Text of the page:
UK Economy
Corporate Tax 2014: UK's revenues plunge; France considers reform
By Michael Hennigan, Finfacts founder and editor
Jan 30, 2014 - 9:53 AM

Printer-friendly page from Finfacts Ireland Business News - Click for the News Main Page - A service of the Finfacts Ireland Business and Finance Portal

The HM Treasury courtyard, Whitehall, London.

Corporate Tax 2014: The UK's corporate tax revenues plunged in 2013 as big companies paid more in social security (national insurance contributions) than taxes on profits for the first time. Meanwhile, France is mulling business tax reforms and the government has been given a study on how to reduce tax evasion by digital economy companies.

The Financial Times says that a drop in the profits of North Sea energy companies was the biggest factor driving down the tax paid by The 100 Group of the largest UK businesses - - both listed and private companies - -  which dipped by a quarter to £6bn in 2013.

A third of the fall in revenues resulted from the 8% tax rate cuts introduced by George Osborne, the chancellor.

PwC, the Big 4 auditing firm said that for every £1 of corporation tax paid, the UK’s big firms now pay £2.86 in other taxes. for the first time, employers’ national insurance contributions now make up the largest chunk of businesses’ tax costs at 27.5% compared with corporate taxes at 25.9%.

The major contributors to the total tax contribution remain the oil and gas and banking sectors, which contribute nearly half of business taxes.  However, this figure has declined since last year, as the proportion paid by the retail, insurance and telecoms sector has expanded.

Robin Freestone, chairman of the 100 Group and CFO of Pearson, owner of the FT, said: “The total tax contribution of Britain’s biggest businesses increased in the year to March 2013, despite challenging economic conditions at that time.  Government’s rebalancing of business taxes away from corporation tax appears to have played a role in helping to incentivise increased levels of UK employment, as well as investment and research and development. These are now helping to stimulate UK economic activity and growth. The best barometer for FTSE large cap Business's economic and tax contribution in the UK is this survey and it's also is an important part of the 100 Group’s commitment to tax transparency.”

Kevin Nicholson, head of tax at PwC, said: “It's not a surprise that for the first time corporation tax is not the largest tax paid by the UK’s bigger employers.  Looking at the full picture of tax paid by business, you see that tax on profits have fallen while taxes on labour and property have increased."

Separately, the FT reported in early January, that tax payments by Apple, Microsoft, eBay, Yahoo and Facebook fell in 2012, while those of Amazon and Google rose. That resulted in a decline in the seven corporations’ combined tax bill on current year profits from £45m to £37m.

UK sales jumped nearly 18% to more than $13bn in 2012 for the three companies, Google, eBay and Amazon, that are required to provide the information in the parent company’s accounts because of the relative importance of the UK to their business. Microsoft’s Irish business reported a 9% rise in UK turnover to €2.3bn in 2012.

But the turnover booked in the UK by the internet companies was far smaller - - a combined total of £1.7bn ($2.8bn) in 2012 - - because it reflects only commission earned on sales and marketing services they provide to their European headquarters based in Ireland, Switzerland and Luxembourg.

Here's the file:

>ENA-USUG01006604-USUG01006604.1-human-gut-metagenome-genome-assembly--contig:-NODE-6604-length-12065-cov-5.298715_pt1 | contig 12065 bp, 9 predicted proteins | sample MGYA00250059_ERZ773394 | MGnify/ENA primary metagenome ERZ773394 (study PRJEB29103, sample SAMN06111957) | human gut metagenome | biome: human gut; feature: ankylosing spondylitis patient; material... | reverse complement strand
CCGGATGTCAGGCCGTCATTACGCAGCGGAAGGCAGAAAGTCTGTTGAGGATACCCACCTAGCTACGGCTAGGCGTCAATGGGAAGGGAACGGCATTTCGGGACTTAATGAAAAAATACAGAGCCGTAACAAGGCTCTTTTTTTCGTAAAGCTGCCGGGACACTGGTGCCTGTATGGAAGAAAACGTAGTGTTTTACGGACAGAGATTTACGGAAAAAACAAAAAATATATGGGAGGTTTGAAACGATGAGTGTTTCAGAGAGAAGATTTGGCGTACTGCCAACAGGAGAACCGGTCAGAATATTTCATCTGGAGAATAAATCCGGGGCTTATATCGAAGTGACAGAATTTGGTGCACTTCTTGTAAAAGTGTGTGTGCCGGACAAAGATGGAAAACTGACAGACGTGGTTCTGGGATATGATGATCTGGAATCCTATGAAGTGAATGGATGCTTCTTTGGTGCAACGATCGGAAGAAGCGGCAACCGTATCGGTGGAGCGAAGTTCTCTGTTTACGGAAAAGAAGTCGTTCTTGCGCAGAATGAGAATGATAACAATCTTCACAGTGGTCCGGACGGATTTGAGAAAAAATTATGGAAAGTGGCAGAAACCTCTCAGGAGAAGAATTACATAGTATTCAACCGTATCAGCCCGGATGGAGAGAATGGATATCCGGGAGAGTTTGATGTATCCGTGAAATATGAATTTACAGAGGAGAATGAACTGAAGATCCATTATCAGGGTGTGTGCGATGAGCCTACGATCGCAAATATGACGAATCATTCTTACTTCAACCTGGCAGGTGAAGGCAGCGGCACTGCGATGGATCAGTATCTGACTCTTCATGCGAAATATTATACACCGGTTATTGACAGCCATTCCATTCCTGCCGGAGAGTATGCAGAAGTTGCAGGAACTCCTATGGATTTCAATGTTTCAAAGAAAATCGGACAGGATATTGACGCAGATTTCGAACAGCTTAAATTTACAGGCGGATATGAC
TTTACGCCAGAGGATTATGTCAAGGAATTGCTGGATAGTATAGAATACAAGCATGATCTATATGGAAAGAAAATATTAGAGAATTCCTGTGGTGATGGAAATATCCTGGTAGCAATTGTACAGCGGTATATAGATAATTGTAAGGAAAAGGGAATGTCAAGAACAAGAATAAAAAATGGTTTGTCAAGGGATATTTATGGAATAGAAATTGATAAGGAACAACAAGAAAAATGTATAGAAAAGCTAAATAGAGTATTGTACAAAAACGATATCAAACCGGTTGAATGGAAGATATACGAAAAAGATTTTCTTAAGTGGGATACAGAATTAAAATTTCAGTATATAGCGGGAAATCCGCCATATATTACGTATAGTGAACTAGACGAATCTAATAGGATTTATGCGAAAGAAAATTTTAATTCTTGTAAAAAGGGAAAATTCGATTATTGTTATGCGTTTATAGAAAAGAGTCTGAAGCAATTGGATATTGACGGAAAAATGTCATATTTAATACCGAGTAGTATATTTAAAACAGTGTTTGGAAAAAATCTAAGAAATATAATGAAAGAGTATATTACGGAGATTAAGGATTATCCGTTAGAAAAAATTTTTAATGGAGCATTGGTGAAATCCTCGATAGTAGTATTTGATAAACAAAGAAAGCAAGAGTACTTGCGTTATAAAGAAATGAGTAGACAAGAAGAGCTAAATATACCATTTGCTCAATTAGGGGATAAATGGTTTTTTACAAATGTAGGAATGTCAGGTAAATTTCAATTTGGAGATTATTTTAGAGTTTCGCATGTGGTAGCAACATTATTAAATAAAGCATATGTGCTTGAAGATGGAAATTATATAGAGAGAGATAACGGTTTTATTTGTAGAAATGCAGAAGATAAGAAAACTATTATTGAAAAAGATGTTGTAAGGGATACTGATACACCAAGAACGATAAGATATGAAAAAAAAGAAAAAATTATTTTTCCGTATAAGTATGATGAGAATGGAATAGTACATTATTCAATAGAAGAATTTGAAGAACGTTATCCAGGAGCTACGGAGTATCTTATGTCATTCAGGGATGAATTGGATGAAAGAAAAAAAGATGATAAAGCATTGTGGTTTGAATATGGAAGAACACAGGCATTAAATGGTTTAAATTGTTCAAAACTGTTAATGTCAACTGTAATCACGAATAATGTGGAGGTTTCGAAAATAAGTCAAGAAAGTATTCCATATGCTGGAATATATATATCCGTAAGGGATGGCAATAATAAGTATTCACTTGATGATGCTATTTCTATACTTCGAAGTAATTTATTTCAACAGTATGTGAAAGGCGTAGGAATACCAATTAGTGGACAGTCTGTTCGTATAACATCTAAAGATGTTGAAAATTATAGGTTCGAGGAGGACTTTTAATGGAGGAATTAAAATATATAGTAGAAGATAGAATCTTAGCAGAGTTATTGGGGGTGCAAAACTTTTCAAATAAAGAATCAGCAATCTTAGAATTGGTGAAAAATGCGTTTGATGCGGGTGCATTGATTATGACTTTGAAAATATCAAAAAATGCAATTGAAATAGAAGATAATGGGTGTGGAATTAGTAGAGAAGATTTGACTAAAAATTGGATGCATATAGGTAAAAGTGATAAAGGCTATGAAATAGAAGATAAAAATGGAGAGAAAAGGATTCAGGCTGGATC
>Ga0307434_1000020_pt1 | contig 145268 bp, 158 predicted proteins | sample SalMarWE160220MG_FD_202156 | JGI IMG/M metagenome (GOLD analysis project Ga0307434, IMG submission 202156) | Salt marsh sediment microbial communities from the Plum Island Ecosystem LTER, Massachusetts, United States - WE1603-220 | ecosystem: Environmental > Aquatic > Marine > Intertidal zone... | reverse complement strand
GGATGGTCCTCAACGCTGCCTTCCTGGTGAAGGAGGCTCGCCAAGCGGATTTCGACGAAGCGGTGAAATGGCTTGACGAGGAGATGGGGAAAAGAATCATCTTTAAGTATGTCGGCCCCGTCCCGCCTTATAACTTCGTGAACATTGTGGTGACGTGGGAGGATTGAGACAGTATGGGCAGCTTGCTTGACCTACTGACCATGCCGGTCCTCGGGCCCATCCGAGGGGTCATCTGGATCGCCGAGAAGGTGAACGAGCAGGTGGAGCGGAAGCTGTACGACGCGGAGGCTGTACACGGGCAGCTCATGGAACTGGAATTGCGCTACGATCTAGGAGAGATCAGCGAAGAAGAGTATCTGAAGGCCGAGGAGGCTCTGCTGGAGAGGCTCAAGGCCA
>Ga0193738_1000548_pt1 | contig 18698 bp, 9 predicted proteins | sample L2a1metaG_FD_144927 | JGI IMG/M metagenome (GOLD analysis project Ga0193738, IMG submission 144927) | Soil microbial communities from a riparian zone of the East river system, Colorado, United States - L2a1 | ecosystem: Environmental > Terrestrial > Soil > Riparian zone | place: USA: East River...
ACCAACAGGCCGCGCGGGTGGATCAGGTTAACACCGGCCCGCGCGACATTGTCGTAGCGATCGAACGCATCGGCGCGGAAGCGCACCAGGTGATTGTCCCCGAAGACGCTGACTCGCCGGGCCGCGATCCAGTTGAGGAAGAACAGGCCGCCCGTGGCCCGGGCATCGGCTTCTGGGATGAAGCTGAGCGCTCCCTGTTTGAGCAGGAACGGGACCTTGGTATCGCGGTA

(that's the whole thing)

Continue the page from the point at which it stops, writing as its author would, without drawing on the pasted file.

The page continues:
Reuters reports that the French government began talks on Wednesday to overhaul its complex corporate tax system as part of President François Hollande's push to help lighten the burden on companies.

The government is considering lowering the corporate tax rate, which is currently among the highest in Europe at 33.3% of profits, and widening the tax base, one source said.

This month the French government received a report on taxing the digital economy that it had commissioned.

The authors say:

The digital revolution is old news now, yet only lately have most people begun to get a feel of its full implications. As it becomes mainstream, the digital economy gets everywhere in our lives. It permeates our days and nights. Inspiring startups or global corporations disrupt entire industries with their intensive use of IT, innovative business models, iterative design, and a powerful leveraging of data originated by user activity.

And yet official statistics utterly fail to measure all this. Multi-sided business models with a predominance of free services are one reason for this failure. Our inability to add data as a primary economic category, just like goods and services, is another. The reality may be that much of the value generated by the digital economy is not captured by official statistics, and therefore leaves our countries unnoticed and ends up in the accounts of offshore companies.

The definition of a permanent establishment is gravely out-dated and completely misses the digital economy...The data-driven economy generates lower prices for consumers, yet does not translate into net job creation. In our global economy, the massive consumer surplus generated by free services is primarily spent on the consumption of imported goods. This is one reason, among many others, why the digital economy means fewer job creations than the optimistic views of the nineties led us to expect."

Report (in French)

Recent Finfacts tax reports:

Corporate Tax: Kenny reassures Facebook but Ireland's rate is too high

G-20 Australian presidency focuses on tax "leaking bucket"; Ireland still in denial?

US company profits per Irish employee at $970,000; Tax paid in Ireland at $25,000

Corporate tax reform and the biggest tech tax havens

Ireland's new International Tax Charter: More political kabuki

Ireland's tax man for Silicon Valley

© Copyright 2011 by